By Tyler Hayes, who runs the music discovery discovery site Nxt Big Thing.
Clearer in hindsight than it was on launch day of the product, iTunes Match is simply an express way for your music to be instantaneously transported to you. No more wondering if your main computer is on, hooked up to the network correctly and set to share your music on your home wi-fi, it's just simple access to your acquired music.
The conflict that keeps racing to the forefront of my mind as I look back on the last 12 months though, is the last part of that sentence, "acquired music". A year ago I was torn between buying all my music individually, downloading it, and "owning" it versus streaming it all and renting it from services like Spotify or Rdio. Now, I'm less torn and tend to rely more on Spotify because for someone who listens to a lot of music, it's a better deal financially. Even though they have a spotty track record of having everything I want to listen to available, compared to iTunes, they have enough to justify the $10/month.
With iTunes Match, Apple breathed new life into the stale business model of paying for every album you wanted to hear. But now just one year later, that new life is looking stale once again. Choosing a music service or platform shouldn't take a spreadsheet with 10 different categories, but it appears as if the music race still isn't over and for the time being it does. Beyond the different types of services are different philosophies on how musicians should be paid, which is a whole separate rats nest unto itself. Amazon has taken the stance of discounting digital music because of less overhead, Spotify and Rdio were, by design, at the bleeding edge of on-demand music, and now Microsoft has joined the races with Xbox Music. Microsoft is giving free streaming music to everyone with an Xbox 360, Windows Phone 8 device, or PC running Windows 8. In comparison, Apple is charging $25/year to access your already purchased music. To the credit of iTunes Match though, the reason why it often feels like a neat feature rather than a $2+/month service is because it works near flawless.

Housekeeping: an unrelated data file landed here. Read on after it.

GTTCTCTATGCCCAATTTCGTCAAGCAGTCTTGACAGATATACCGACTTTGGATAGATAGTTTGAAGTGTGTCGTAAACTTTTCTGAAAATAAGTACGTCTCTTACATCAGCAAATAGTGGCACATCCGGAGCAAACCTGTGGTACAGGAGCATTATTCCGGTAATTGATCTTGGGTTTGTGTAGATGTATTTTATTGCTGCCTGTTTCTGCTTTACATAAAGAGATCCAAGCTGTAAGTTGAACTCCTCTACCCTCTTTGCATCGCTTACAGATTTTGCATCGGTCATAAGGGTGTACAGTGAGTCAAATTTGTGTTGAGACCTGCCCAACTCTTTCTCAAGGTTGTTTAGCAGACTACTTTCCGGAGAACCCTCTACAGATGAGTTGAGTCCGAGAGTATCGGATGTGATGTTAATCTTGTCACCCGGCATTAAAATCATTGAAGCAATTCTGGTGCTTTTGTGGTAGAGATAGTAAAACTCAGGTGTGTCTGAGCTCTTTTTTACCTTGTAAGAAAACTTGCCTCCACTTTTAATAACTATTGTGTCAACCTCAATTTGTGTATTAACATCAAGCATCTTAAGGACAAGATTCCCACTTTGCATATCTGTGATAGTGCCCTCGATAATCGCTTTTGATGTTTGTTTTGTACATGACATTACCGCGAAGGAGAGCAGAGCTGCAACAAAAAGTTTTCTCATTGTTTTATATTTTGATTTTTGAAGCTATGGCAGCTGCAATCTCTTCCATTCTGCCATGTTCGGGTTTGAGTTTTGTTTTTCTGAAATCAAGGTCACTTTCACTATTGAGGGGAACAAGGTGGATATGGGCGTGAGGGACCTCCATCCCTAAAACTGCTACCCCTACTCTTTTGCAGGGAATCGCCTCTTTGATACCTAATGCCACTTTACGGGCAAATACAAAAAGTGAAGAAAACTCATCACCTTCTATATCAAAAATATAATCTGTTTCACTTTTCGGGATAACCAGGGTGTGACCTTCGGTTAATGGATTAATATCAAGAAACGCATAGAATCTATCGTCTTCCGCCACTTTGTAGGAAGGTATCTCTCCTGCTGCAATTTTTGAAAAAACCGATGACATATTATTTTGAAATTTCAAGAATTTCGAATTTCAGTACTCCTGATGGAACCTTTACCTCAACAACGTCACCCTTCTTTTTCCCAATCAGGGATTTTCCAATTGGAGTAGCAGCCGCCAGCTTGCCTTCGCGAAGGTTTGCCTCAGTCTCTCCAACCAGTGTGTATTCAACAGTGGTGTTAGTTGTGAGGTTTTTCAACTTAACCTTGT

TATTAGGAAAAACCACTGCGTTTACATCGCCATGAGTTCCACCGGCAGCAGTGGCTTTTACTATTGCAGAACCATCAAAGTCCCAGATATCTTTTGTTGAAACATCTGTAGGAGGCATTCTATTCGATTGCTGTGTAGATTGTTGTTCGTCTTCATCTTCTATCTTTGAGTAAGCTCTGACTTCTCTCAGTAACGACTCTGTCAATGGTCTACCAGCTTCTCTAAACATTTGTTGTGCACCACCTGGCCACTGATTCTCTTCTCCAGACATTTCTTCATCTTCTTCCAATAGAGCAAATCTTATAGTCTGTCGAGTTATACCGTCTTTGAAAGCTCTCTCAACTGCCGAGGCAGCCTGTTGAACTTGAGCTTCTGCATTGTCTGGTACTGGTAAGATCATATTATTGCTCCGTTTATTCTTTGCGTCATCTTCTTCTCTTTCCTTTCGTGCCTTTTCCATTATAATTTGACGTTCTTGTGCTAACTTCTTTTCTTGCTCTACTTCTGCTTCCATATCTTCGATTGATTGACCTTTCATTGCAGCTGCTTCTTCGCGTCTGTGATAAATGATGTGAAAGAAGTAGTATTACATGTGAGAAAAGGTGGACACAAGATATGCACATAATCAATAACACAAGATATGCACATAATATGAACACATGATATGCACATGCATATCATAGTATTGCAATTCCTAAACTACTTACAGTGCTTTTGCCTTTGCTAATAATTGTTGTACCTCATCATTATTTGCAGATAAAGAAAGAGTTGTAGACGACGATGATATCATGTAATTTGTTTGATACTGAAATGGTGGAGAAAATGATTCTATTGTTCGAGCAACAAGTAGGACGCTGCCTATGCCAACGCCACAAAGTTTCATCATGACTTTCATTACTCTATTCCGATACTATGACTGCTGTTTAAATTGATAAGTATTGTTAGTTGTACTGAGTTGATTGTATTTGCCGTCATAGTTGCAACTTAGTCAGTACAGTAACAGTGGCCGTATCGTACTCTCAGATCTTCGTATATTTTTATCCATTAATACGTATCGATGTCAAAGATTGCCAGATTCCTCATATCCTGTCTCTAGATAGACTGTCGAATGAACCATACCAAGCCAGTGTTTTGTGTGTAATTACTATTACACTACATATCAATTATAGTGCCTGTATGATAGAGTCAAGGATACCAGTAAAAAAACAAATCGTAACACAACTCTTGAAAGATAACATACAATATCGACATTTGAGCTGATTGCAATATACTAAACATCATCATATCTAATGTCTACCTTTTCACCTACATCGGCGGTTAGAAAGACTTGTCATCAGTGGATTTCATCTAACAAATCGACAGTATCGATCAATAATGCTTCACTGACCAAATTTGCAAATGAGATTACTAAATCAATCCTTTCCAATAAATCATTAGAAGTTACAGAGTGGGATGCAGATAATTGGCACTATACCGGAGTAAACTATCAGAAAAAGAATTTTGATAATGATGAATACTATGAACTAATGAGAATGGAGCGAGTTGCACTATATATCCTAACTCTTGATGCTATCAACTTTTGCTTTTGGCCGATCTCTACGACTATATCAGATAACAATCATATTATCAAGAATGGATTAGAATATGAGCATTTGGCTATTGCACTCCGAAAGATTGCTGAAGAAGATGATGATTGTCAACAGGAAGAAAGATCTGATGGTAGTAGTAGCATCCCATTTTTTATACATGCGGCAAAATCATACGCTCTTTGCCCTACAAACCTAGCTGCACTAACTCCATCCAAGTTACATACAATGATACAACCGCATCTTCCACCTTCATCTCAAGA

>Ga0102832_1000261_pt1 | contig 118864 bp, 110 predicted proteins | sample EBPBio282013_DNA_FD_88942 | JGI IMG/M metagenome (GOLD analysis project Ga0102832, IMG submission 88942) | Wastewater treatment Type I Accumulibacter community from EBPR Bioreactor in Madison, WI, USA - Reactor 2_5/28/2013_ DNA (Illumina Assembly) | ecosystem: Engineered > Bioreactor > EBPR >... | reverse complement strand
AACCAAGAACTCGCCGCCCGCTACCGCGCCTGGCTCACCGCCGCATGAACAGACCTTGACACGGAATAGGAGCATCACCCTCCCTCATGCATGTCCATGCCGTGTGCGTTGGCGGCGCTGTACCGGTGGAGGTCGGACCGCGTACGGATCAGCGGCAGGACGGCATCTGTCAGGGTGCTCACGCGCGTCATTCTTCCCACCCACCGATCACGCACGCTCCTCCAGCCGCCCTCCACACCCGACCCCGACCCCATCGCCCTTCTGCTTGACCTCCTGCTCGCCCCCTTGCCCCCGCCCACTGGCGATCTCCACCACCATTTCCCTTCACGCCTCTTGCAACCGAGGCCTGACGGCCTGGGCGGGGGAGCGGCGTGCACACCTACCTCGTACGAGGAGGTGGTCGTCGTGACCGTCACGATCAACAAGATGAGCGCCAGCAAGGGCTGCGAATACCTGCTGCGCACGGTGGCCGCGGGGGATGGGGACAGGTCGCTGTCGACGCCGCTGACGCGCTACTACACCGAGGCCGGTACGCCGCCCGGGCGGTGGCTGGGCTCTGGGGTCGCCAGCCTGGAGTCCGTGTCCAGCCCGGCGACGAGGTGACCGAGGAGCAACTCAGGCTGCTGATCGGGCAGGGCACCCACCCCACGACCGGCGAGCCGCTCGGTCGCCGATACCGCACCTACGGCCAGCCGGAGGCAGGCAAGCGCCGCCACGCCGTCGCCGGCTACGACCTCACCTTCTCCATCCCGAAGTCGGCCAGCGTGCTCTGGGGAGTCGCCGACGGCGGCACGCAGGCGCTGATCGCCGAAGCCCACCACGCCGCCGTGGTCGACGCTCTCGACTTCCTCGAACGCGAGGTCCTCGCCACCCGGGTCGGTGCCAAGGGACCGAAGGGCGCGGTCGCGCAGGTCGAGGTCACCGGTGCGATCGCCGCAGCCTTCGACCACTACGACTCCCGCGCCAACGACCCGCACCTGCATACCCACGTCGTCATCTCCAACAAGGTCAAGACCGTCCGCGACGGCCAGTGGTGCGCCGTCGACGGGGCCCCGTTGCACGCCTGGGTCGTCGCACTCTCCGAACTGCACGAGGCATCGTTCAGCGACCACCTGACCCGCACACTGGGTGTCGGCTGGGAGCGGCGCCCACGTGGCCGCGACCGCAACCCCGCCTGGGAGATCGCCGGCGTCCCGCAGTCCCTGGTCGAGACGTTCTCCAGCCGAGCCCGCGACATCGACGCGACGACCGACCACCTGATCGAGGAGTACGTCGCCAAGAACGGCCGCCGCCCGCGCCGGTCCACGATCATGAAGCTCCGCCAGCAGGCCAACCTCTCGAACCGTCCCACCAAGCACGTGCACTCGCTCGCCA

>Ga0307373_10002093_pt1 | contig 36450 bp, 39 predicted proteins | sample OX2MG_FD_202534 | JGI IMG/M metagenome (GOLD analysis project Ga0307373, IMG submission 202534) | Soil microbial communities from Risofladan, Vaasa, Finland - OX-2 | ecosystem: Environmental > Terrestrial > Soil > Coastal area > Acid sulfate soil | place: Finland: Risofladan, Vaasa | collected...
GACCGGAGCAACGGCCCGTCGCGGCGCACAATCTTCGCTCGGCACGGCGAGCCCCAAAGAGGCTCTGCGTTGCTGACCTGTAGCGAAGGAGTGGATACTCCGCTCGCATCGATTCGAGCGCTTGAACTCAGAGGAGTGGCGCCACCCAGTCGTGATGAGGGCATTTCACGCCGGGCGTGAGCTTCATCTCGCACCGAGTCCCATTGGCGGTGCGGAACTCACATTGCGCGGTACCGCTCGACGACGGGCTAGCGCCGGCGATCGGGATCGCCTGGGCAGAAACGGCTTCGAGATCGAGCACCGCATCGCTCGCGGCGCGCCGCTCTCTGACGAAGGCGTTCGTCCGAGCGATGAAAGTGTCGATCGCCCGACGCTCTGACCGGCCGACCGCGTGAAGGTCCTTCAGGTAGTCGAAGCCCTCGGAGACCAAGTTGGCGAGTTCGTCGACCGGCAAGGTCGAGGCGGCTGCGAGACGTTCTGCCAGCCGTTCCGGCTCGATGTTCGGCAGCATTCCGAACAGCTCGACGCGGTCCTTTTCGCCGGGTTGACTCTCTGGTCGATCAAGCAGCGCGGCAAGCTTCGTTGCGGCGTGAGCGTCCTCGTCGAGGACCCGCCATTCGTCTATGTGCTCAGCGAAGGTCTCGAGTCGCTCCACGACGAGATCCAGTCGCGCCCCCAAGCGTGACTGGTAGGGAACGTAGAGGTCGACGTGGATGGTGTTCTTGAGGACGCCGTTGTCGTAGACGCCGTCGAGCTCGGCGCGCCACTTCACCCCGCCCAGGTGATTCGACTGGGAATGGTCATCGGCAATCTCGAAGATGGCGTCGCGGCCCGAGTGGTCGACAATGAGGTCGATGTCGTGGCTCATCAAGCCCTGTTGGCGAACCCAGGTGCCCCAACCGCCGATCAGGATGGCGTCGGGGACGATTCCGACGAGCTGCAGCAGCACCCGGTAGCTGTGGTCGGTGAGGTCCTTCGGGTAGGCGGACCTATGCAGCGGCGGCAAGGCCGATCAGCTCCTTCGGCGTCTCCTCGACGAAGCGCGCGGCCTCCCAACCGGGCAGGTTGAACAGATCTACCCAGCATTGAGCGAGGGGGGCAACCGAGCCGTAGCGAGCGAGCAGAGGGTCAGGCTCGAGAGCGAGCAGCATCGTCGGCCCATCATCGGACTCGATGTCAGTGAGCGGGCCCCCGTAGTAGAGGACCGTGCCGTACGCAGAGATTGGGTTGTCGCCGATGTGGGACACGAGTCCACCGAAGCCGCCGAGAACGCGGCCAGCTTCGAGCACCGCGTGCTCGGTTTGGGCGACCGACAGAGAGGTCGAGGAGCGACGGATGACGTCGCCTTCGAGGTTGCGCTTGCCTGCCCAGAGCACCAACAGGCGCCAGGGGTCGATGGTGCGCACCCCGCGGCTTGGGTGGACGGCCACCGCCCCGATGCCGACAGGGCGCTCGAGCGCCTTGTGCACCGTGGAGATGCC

Looking back at the service's first year keeps bringing me back to money, costs and the bigger, more vague, problem of paying artists. Do I pay Apple for iTunes Match to allow seamless access to my music collection that may stay static longer or do I pay Spotify for an infinite collection that's not permanent? I guess that answer depends on the user and their use case. For me, when I got the email saying that my year was almost up, it left a big doubt as to whether I'd be signing up for another year.